We were able to speak with Paul D. Miller (aka DJ Spooky) about his thoughts of haiku in general and what he’s most looking forward to at this conference in particular.

H09: What trends and changes have you seen in haiku and the haiku community, here and overseas?

The great thing about haiku in the west, and this is true of haiku in the east as well, is that it is more organic than people often think. When poets feel like they are writing the same kinds of poems and the genre seems to stagnate a bit, along comes something fresh that shakes
everyone out of their complacency. Shirane’s book was such an event.

Lately it is Gilbert’s book and what we are seeing of Gendai haiku through sites like Roadrunner.

Going back further it was one-line haiku which are quite common these days. But I think we’re seeing subject and approaches change. People love to challenge convention. And that makes poetry an exciting thing to be part of.

Now some challenges don’t always work, but our examination of them forces us to reevaluate our own work–and that is always a good thing. To use the haiku as a path analogy, we shouldn’t be looking to sit in the dales by the river too long. We should be craving the high, narrow passes, and hills, where the ground isn’t always so sure.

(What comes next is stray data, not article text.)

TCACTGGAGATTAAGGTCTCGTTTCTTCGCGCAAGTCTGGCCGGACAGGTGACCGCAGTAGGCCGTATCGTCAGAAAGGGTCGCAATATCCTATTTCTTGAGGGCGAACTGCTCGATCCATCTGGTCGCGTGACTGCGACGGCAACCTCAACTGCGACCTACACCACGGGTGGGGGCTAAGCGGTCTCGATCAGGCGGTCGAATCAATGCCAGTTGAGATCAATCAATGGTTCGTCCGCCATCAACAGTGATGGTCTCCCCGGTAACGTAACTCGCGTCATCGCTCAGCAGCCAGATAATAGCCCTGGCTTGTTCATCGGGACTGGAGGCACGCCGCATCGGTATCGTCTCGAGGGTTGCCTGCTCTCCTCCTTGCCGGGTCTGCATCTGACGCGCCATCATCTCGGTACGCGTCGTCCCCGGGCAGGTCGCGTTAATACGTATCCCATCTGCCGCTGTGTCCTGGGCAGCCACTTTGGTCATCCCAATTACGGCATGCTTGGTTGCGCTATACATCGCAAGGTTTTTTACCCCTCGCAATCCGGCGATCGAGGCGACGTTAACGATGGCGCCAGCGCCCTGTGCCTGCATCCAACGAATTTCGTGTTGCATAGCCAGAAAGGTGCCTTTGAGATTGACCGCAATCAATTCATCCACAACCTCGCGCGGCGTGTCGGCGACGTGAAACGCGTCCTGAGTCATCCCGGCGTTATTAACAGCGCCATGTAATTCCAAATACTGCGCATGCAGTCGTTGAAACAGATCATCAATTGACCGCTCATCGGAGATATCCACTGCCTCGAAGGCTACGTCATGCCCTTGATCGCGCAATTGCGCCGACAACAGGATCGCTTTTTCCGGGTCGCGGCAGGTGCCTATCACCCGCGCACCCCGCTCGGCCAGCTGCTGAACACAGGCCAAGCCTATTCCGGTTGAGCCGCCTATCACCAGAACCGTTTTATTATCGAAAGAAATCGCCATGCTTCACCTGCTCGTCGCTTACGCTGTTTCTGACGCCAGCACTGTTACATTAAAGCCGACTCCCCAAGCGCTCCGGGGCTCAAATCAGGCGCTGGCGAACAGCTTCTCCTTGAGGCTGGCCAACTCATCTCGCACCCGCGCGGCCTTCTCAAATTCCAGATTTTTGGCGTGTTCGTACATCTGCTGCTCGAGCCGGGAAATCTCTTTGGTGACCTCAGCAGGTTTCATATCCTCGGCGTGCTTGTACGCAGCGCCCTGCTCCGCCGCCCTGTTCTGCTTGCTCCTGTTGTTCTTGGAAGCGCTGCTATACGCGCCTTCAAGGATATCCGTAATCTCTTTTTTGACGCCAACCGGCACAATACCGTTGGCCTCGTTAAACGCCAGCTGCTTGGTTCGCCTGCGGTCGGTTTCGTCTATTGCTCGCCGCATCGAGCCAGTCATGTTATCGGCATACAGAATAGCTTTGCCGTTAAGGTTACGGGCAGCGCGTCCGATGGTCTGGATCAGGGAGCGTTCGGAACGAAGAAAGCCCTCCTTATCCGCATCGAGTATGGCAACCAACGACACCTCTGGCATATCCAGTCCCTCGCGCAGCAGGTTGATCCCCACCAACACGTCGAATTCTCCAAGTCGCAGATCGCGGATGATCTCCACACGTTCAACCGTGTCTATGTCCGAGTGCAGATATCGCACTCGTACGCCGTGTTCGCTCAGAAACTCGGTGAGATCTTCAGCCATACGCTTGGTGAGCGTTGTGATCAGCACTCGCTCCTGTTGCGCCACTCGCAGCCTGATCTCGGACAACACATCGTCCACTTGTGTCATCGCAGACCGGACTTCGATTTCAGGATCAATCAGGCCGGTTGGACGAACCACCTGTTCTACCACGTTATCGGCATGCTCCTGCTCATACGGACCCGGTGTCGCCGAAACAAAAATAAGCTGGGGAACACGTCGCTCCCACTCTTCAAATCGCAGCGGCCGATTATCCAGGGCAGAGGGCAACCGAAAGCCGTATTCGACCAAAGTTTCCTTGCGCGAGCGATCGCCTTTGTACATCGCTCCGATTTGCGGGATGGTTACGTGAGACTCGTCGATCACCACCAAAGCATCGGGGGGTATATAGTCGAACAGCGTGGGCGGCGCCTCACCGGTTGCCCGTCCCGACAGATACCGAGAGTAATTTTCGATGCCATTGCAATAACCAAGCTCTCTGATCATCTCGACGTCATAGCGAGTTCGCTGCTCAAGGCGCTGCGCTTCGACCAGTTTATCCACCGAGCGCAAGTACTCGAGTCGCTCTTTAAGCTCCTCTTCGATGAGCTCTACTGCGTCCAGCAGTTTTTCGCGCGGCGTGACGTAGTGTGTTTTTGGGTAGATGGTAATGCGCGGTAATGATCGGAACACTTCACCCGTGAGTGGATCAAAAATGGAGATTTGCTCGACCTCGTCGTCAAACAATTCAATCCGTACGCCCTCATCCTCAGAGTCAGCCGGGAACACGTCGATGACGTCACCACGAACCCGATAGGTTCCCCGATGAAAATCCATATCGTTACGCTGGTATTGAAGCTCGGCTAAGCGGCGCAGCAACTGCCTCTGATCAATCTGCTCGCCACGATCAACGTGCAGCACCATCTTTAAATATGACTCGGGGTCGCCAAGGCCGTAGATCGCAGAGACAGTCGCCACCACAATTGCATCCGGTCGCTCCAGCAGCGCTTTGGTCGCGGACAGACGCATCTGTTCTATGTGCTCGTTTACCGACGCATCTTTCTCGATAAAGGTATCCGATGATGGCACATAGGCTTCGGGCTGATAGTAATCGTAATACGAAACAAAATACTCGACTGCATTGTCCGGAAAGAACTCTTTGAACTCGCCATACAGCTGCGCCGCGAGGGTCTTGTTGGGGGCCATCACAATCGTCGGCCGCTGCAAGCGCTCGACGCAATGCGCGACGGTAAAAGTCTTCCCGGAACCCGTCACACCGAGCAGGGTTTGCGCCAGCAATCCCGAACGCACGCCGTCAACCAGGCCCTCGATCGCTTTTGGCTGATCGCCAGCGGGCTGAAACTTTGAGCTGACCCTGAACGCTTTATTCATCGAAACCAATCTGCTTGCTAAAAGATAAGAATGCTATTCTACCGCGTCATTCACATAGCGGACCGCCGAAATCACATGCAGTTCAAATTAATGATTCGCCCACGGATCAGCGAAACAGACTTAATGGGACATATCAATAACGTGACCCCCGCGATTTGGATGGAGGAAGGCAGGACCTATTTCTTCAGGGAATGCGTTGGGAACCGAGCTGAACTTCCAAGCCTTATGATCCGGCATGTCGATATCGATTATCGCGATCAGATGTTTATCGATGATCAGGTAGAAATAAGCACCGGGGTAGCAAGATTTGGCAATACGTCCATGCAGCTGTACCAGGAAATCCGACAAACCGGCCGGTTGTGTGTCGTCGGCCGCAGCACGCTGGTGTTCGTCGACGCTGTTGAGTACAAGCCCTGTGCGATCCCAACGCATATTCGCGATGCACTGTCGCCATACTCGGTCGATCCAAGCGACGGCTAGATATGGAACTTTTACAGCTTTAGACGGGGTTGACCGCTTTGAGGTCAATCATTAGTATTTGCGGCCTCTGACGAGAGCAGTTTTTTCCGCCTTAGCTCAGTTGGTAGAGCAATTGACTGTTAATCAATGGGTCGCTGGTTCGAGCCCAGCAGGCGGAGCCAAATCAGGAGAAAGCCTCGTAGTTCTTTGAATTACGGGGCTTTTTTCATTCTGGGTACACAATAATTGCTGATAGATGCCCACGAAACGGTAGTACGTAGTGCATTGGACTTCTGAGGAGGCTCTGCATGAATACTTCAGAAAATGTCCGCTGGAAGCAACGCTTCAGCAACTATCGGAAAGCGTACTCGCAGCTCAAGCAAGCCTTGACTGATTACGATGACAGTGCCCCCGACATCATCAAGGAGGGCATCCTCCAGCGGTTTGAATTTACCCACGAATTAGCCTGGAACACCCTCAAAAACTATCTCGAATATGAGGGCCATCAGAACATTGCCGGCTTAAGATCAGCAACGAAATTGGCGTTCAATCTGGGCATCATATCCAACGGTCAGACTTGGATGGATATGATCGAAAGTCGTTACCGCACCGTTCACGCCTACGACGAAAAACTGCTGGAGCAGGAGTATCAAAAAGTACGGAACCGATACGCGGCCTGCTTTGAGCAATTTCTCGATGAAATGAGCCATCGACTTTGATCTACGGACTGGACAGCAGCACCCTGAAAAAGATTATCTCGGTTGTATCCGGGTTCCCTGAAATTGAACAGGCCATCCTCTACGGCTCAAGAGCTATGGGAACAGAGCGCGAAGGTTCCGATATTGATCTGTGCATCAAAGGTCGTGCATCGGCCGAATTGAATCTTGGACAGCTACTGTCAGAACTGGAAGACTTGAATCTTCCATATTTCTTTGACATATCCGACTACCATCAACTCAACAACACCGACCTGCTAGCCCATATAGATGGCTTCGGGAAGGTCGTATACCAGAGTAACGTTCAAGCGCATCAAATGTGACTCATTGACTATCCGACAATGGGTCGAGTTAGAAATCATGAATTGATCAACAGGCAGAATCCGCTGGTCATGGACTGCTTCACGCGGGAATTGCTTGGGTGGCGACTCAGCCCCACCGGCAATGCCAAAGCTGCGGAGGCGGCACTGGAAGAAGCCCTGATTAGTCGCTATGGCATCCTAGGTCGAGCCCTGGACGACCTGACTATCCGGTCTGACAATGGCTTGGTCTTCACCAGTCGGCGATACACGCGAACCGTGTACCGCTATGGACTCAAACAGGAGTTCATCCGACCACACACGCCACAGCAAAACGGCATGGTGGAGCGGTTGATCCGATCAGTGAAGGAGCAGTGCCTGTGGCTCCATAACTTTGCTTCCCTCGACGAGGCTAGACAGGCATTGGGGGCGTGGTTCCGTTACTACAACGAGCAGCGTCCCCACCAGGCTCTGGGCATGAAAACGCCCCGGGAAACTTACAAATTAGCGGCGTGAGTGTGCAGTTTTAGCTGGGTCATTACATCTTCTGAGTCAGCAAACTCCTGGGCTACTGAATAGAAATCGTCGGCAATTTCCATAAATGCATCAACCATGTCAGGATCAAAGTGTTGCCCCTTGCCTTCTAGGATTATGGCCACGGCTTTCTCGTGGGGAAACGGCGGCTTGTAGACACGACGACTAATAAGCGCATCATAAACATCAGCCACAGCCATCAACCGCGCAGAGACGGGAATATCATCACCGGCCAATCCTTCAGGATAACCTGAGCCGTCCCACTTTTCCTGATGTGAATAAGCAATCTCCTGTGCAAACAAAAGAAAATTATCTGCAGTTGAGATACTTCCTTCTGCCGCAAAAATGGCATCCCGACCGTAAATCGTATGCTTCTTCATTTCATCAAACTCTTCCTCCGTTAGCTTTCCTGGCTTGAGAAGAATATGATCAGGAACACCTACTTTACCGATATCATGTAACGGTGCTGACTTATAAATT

H09: What are your best picks that you look forward to this year?

Like all HNA conferences, my favorite part is sitting face to face with poets you know or have just met, and engaging in these conversations.

As far as the schedule goes, I’m looking forward to Dennis Maloney‘s talk on haiku and hermits, Michael Welch‘s Fuyoh Observations, Charlie Trumbull‘s talk on Shasei (which I think is under attack now, so will be very interesting!!), and of course hearing John Brandi.

Thank you for your time and perspective, Paul.